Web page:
I may never fully recover from the psychic trauma visited on me by the insufferably zany be-dreadlocked band 4-Non-Blondes and their all-too-memorable charting single “What’s Up?”
While it was released nearly 20 years ago and was nothing but a flash in the pan, the horror of “What’s Up?” still stings a little, and I believe that we as a culture were incrementally but irreversibly weakened by it. Seeing the song as a vapid, “alternative” and criminally upbeat dilution of an already milquetoast moment in pop music history is easier in hindsight than it was when I was in high school. That’s because the present discomfort felt in dragging it back into conscious recollection stems not from the vitriolic and idealistic outrage of youth, but a systemic remorse for the popular culture of the early ’90s as dictated by MTV, and the attendant broad-spectrum alienation that has grown stronger in its wake and which might have been avoided. But the rank horror of the song is trumped by its importance as a placeholder. At a distant remove, I’m allowed a dispassionate perspective on a cultural temperament that provided a fertile, if vaguely fetid growth medium for expressions like “What’s Up?”
“Criticism” is one of those words that has a rough time getting settled in polite conversation. Immediately upon hearing the word, we’re on the back foot, waiting for a reign of blows and, with bozos like me out there who seem to be lurking, waiting to take a swing, this posture regarding criticism is not for nothing. A quick Google search will turn up roughly 1.5 million hits for the phrase “nobody likes a critic.”
But criticism is not just the sport of pointing out missteps like “What’s Up?” Good artistic and cultural criticism extends into our daily lives and includes the conversations we have at every turn about the creative and social expressions that affect and in many ways determine the way we perceive the world and respond to it. Critical evaluations of the way art affects us are healthy not only for a community’s discourse but, in the end, for the art that the discourse orbits.
The voices of music critics in the late ’60s who panned Led Zeppelin as sloppy imitators of a form already perfected by Jeff Beck were drowned out by the 7 million humans who purchased the first Zep record, firmly placing them in the canon with an audible crash. The critics may have gotten it wrong, but they were a necessary part of a discourse that elucidated what was right and accurate, namely that Led Zeppelin is fucking awesome.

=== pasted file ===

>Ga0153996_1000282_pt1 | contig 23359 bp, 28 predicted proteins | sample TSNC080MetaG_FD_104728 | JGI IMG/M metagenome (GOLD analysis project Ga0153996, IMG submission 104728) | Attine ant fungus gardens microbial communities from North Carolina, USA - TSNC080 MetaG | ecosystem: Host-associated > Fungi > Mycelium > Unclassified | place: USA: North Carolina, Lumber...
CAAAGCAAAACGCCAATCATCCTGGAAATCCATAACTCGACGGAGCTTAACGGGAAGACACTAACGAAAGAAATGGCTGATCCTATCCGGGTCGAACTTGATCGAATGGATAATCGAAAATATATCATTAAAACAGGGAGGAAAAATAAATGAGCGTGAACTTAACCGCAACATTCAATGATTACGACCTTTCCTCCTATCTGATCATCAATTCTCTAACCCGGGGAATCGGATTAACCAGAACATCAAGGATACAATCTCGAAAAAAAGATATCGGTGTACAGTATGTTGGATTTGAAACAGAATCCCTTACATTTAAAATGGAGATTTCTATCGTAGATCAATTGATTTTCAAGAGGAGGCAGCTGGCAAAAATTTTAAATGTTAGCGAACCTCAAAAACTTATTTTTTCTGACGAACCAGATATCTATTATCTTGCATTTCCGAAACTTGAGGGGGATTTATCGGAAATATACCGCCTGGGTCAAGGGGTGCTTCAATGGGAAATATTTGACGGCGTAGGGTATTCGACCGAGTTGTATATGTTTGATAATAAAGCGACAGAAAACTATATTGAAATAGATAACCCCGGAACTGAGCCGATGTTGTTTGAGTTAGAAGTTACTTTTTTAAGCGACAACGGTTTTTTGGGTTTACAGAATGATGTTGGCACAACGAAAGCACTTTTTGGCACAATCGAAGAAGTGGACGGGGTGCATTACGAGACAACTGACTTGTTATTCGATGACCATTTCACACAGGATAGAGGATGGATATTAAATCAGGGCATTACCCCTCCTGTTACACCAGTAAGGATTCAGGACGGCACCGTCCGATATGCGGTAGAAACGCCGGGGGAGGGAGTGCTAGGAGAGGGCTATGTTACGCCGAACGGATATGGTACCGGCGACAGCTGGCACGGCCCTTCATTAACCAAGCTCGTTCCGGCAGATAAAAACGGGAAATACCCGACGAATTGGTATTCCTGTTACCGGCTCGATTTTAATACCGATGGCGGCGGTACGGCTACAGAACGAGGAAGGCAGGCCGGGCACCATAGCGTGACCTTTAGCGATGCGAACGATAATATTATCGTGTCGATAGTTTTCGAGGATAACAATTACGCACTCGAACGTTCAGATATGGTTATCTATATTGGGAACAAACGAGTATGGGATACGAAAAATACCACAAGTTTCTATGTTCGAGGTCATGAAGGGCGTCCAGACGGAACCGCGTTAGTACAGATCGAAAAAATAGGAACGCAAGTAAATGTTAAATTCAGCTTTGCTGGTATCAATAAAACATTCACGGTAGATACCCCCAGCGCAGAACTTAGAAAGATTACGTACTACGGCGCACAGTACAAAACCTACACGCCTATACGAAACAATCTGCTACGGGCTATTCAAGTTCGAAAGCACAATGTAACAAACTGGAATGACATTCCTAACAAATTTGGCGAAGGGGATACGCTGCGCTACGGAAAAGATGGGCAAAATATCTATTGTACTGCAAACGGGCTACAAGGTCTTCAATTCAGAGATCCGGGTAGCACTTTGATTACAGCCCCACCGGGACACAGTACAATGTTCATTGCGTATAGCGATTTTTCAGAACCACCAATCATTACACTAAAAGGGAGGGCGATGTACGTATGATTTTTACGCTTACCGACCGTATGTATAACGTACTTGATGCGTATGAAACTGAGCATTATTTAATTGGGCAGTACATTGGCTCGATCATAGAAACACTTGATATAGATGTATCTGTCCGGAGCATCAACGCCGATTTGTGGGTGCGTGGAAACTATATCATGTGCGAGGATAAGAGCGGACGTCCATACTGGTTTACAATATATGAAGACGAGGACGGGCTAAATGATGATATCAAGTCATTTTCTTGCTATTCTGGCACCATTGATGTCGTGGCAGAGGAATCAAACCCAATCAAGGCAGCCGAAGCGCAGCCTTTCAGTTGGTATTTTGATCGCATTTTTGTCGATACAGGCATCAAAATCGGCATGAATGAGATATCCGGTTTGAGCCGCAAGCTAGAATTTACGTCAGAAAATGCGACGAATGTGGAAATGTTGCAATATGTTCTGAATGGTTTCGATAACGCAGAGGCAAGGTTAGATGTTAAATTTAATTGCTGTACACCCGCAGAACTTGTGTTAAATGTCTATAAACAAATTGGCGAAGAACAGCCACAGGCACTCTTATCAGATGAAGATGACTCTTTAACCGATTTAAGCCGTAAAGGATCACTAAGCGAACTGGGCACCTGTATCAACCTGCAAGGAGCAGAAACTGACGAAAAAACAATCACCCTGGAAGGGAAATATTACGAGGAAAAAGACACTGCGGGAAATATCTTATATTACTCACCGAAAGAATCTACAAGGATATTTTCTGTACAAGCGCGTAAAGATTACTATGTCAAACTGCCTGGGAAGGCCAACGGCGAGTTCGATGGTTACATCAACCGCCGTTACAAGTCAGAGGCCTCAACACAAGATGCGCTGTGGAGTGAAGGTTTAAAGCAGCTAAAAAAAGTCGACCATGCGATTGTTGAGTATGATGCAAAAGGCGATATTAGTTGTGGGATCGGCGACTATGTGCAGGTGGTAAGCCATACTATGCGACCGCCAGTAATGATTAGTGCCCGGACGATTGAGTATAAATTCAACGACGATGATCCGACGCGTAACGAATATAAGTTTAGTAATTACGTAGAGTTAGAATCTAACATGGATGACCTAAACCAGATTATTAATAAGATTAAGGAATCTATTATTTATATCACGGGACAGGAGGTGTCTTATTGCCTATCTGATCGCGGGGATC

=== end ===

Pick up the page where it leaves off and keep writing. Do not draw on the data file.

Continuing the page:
When Justin Timberlake’s first solo record dropped, I was, to be kind, dismissive. After a few listens with a friend who was able to point out JT’s novel innovations on the form and place them in a larger context, a light went off and I was mesmerized. The whole critical episode called into question the steamer trunk full of assumptions I carry around with me about what good-art-is-and-ought-to-be, and I was made to re-evaluate not just one artist, but a musical movement, and most importantly, my position as a listener with an opinion.
Thoughtful criticism can help create a metric for determining what good art looks like, methods for engaging with it fruitfully, how to understand it in a larger cultural context, and lend a hand correlating works of art with the human conditions that simultaneously stimulate them and give them relevance. In this way, criticism can be not just a response to art, but a creative extension of it.
But what about liking-something-just-because-I-like-it because I think it’s good? Isn’t that worthwhile? Our individual tastes and desires are definitely good enough, but I would argue that, more than being entitled to one’s opinion about art and expression, we’re tasked with (thoughtfully one would hope) openly articulating those opinions as much as possible, because critical discussion has the potential to render art even more meaningful. The goal of criticism shouldn’t necessarily be “getting it right” as much as it should take the discussion about art and culture it seeks to represent seriously, and thoughtfully engage with that art and with the audience in an attempt to, briefly stated, make the world in which art occurs make more sense.
Reading: T.S. Eliot’s “Tradition and the Individual Talent”